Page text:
James Joyce’s novella “The Dead,” like the collection of short stories in which it appeared (Dubliners ) and his great novel Ulysses (1922), is set in Dublin, where Joyce was born in 1882. Partly to gain perspective on Irish society and culture, Joyce spent most of his life in self-imposed exile in France and Italy – a decision that aligned him with many other important modern writers such as T.S. Eliot and Ezra Pound, both of whom abandoned their native America for Europe. Among Joyce’s major innovations is what Eliot calls the “mythic method,” which is to say, the use of patterns such as that found in the Homer’s Odyssey to give shape and meaning to the perceived chaos of history, experience, personal consciousness, and contemporary life.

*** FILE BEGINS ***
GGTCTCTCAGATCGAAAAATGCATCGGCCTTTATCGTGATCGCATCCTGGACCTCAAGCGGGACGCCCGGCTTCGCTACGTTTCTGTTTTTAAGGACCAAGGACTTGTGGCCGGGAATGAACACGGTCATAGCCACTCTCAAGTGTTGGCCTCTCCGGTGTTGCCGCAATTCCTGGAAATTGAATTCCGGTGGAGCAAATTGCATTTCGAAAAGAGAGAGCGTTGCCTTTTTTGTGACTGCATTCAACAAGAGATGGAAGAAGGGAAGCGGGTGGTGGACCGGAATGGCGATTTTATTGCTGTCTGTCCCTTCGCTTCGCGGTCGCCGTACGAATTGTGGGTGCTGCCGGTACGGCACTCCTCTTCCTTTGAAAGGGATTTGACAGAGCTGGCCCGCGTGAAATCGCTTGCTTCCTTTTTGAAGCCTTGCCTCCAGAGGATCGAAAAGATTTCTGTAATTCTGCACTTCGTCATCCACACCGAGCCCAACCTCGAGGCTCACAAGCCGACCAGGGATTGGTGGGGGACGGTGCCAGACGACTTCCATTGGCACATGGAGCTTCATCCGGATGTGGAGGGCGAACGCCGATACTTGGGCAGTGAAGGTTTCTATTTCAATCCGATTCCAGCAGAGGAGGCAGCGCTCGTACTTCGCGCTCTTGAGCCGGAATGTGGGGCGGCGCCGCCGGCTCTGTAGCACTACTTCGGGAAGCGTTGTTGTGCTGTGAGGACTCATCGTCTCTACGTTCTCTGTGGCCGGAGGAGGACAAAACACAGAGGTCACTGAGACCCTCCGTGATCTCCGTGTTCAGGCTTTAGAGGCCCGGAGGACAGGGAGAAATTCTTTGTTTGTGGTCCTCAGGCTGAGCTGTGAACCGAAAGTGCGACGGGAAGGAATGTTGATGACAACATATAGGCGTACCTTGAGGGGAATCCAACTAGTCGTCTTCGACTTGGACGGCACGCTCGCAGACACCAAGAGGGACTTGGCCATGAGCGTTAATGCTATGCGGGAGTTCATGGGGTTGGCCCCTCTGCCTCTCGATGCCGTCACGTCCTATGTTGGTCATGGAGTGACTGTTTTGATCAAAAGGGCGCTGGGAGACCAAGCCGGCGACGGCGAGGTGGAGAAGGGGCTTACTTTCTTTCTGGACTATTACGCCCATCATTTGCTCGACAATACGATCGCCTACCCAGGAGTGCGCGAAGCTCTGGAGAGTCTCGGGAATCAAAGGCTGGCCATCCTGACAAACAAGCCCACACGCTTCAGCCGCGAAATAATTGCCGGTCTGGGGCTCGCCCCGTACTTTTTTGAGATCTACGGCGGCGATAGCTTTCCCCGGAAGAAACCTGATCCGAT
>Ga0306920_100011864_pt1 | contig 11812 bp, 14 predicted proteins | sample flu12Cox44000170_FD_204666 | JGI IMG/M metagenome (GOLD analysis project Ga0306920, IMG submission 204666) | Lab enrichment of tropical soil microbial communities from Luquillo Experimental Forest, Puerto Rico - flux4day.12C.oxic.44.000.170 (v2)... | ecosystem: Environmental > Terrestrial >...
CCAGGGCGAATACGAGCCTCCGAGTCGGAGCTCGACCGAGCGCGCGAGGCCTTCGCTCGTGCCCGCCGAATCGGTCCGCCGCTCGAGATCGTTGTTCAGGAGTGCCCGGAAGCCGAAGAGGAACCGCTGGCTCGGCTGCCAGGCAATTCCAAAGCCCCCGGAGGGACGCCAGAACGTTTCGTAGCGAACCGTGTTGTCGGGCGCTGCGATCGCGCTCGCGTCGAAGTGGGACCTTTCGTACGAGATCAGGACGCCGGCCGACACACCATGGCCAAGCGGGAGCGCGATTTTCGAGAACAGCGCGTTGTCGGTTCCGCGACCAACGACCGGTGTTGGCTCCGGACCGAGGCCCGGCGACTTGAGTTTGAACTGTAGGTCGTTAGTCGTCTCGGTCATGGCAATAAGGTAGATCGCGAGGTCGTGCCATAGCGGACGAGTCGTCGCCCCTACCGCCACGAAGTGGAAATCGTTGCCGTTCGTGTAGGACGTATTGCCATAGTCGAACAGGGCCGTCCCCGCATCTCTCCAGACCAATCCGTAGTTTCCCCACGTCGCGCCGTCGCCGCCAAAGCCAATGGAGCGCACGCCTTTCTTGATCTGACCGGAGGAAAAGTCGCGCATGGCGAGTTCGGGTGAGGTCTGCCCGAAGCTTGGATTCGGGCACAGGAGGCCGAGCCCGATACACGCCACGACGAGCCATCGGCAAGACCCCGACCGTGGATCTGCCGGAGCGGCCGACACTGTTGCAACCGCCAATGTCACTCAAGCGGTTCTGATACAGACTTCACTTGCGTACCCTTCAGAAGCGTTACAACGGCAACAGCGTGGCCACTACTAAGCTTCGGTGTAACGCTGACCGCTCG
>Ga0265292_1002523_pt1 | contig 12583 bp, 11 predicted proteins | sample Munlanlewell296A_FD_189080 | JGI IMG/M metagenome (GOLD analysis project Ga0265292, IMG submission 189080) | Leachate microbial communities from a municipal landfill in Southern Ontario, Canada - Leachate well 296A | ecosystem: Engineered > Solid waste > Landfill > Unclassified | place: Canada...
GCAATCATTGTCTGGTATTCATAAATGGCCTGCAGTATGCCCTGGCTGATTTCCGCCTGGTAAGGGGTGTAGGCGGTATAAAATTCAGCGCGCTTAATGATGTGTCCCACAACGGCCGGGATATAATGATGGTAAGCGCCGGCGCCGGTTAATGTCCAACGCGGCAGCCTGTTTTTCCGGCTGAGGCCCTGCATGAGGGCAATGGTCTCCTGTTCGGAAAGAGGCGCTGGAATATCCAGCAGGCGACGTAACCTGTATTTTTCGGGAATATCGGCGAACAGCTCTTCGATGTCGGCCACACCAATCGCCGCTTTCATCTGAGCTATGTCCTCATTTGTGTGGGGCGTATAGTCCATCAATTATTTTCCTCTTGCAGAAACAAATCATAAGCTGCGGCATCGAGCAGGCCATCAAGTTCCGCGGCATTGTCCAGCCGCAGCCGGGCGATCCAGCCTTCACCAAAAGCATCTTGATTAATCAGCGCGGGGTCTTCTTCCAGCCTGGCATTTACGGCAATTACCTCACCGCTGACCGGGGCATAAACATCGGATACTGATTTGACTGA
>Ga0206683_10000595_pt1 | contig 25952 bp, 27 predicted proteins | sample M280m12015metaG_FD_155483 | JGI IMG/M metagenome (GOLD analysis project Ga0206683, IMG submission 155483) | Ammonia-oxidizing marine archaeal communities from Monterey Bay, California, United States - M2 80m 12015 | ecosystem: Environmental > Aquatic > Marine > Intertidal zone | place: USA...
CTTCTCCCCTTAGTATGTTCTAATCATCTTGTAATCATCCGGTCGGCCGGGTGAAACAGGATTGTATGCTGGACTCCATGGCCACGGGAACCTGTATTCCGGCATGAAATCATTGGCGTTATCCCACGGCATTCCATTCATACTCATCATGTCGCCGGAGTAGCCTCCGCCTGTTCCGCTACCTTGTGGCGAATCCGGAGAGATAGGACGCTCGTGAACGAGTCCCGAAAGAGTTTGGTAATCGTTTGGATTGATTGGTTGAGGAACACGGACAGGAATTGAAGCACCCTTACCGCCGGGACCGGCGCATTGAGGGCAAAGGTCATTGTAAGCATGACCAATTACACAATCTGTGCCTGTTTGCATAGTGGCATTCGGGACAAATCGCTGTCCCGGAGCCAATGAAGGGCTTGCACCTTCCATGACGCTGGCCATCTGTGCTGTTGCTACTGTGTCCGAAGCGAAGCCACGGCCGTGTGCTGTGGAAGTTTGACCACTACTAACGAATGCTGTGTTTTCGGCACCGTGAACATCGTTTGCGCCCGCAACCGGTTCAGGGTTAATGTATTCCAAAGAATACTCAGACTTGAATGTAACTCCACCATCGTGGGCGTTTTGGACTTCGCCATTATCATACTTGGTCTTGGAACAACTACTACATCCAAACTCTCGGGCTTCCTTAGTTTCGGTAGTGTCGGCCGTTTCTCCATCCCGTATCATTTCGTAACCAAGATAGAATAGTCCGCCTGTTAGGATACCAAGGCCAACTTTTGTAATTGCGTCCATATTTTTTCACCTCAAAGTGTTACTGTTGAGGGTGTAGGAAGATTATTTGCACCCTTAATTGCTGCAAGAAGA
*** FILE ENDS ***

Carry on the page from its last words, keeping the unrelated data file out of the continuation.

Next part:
Joyce’s work has influenced a great many writers, including Samuel Beckett, Jorge Luis Borges, and Salman Rushdie. His novels and short stories have also given rise to a critical industry of gargantuan proportions and complexity. Every year, his life and work are celebrated on June 16, the day in which the entire action of Ulysses takes place (see Bloomsday).
Here for comparison are two versions of the ending of “The Dead”: